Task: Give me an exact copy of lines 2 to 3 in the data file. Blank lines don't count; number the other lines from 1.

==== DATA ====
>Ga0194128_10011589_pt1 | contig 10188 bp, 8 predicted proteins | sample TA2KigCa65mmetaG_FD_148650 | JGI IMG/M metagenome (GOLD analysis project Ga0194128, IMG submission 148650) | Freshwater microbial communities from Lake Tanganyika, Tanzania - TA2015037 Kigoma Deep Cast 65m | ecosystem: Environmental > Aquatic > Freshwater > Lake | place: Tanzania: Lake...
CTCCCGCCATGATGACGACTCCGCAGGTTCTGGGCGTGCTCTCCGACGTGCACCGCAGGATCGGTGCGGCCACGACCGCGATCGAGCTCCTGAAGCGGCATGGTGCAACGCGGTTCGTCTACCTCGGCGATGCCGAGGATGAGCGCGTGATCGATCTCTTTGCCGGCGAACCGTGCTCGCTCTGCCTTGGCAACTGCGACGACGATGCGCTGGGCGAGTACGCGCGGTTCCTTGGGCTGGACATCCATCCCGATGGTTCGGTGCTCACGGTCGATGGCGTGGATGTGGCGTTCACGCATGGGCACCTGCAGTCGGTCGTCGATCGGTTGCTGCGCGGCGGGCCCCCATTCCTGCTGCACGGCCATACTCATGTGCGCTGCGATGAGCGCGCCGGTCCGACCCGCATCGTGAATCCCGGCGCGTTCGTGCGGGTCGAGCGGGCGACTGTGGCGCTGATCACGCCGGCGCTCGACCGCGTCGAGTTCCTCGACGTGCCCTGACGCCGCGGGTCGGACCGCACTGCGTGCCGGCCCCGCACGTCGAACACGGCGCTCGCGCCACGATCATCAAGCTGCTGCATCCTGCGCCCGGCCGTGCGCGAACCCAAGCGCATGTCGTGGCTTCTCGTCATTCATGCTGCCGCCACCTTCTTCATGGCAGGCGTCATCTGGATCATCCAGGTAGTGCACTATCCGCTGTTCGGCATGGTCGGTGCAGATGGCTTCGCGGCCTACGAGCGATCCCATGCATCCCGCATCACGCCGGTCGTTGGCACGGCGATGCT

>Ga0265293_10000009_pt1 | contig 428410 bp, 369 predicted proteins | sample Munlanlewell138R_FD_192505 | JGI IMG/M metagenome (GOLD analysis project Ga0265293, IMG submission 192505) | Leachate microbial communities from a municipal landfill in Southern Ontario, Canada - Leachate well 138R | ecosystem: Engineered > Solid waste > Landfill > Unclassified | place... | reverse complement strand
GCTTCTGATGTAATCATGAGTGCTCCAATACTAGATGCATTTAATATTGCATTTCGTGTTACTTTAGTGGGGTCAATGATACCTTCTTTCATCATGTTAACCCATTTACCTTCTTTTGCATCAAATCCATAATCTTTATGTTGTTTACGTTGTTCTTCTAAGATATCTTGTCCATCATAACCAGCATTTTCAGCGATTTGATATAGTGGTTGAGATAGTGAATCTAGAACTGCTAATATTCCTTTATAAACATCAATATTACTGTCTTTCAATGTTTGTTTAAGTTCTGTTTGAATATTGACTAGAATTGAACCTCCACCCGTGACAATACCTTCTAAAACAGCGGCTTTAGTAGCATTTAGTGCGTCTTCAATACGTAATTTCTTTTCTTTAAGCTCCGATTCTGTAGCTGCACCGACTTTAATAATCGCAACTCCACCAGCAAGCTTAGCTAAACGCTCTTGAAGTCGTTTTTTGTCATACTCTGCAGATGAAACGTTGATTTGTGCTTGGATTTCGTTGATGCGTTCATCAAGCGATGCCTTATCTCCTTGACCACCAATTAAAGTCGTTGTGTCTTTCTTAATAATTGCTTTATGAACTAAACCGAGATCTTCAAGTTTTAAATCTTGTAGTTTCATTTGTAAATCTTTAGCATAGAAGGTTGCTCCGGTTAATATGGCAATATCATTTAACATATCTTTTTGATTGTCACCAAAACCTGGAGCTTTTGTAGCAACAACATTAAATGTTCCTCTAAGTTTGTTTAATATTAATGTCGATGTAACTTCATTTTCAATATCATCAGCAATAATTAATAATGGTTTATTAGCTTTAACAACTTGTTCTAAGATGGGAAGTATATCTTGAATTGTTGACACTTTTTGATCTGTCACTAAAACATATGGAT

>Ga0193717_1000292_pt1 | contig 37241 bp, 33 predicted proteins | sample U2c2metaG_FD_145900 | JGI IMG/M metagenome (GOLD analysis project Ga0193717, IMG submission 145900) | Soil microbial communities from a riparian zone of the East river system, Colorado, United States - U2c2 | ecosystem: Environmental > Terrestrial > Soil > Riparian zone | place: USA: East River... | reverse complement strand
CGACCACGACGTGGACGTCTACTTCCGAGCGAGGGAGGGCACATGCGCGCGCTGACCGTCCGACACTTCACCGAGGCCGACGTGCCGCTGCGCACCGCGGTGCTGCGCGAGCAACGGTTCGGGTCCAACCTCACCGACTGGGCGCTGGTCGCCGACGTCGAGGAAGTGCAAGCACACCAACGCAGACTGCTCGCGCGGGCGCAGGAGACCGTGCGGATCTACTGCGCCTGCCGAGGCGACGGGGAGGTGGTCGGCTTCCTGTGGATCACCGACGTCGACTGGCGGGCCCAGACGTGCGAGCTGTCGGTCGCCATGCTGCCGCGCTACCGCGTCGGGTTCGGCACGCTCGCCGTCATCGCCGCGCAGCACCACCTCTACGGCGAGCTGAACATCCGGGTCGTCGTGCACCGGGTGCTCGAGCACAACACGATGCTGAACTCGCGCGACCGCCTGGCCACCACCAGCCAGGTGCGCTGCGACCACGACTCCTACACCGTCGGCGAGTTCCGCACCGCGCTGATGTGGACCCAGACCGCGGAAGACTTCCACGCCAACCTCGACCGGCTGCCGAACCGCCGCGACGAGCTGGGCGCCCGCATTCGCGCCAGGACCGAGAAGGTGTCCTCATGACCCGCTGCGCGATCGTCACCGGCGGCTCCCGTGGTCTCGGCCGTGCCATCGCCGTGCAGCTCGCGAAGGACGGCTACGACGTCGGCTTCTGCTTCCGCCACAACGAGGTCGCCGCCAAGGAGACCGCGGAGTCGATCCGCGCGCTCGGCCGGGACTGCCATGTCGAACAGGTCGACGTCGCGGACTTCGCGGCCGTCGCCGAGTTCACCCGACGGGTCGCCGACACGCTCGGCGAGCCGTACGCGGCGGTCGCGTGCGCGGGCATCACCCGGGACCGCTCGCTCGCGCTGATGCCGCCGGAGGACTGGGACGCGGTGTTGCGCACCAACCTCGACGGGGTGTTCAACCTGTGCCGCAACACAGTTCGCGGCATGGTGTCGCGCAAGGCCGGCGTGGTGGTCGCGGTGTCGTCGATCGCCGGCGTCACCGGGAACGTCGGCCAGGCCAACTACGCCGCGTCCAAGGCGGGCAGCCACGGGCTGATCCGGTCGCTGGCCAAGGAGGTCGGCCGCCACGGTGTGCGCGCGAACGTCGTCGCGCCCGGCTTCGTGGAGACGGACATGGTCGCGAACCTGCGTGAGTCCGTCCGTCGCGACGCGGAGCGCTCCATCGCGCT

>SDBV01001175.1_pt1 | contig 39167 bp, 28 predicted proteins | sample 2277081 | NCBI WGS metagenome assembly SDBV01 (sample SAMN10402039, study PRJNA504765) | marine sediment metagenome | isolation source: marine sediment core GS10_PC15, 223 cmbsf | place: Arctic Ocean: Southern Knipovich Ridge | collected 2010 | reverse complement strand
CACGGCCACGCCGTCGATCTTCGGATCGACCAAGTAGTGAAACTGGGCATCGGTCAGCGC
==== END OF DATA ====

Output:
CTCCCGCCATGATGACGACTCCGCAGGTTCTGGGCGTGCTCTCCGACGTGCACCGCAGGATCGGTGCGGCCACGACCGCGATCGAGCTCCTGAAGCGGCATGGTGCAACGCGGTTCGTCTACCTCGGCGATGCCGAGGATGAGCGCGTGATCGATCTCTTTGCCGGCGAACCGTGCTCGCTCTGCCTTGGCAACTGCGACGACGATGCGCTGGGCGAGTACGCGCGGTTCCTTGGGCTGGACATCCATCCCGATGGTTCGGTGCTCACGGTCGATGGCGTGGATGTGGCGTTCACGCATGGGCACCTGCAGTCGGTCGTCGATCGGTTGCTGCGCGGCGGGCCCCCATTCCTGCTGCACGGCCATACTCATGTGCGCTGCGATGAGCGCGCCGGTCCGACCCGCATCGTGAATCCCGGCGCGTTCGTGCGGGTCGAGCGGGCGACTGTGGCGCTGATCACGCCGGCGCTCGACCGCGTCGAGTTCCTCGACGTGCCCTGACGCCGCGGGTCGGACCGCACTGCGTGCCGGCCCCGCACGTCGAACACGGCGCTCGCGCCACGATCATCAAGCTGCTGCATCCTGCGCCCGGCCGTGCGCGAACCCAAGCGCATGTCGTGGCTTCTCGTCATTCATGCTGCCGCCACCTTCTTCATGGCAGGCGTCATCTGGATCATCCAGGTAGTGCACTATCCGCTGTTCGGCATGGTCGGTGCAGATGGCTTCGCGGCCTACGAGCGATCCCATGCATCCCGCATCACGCCGGTCGTTGGCACGGCGATGCT

>Ga0265293_10000009_pt1 | contig 428410 bp, 369 predicted proteins | sample Munlanlewell138R_FD_192505 | JGI IMG/M metagenome (GOLD analysis project Ga0265293, IMG submission 192505) | Leachate microbial communities from a municipal landfill in Southern Ontario, Canada - Leachate well 138R | ecosystem: Engineered > Solid waste > Landfill > Unclassified | place... | reverse complement strand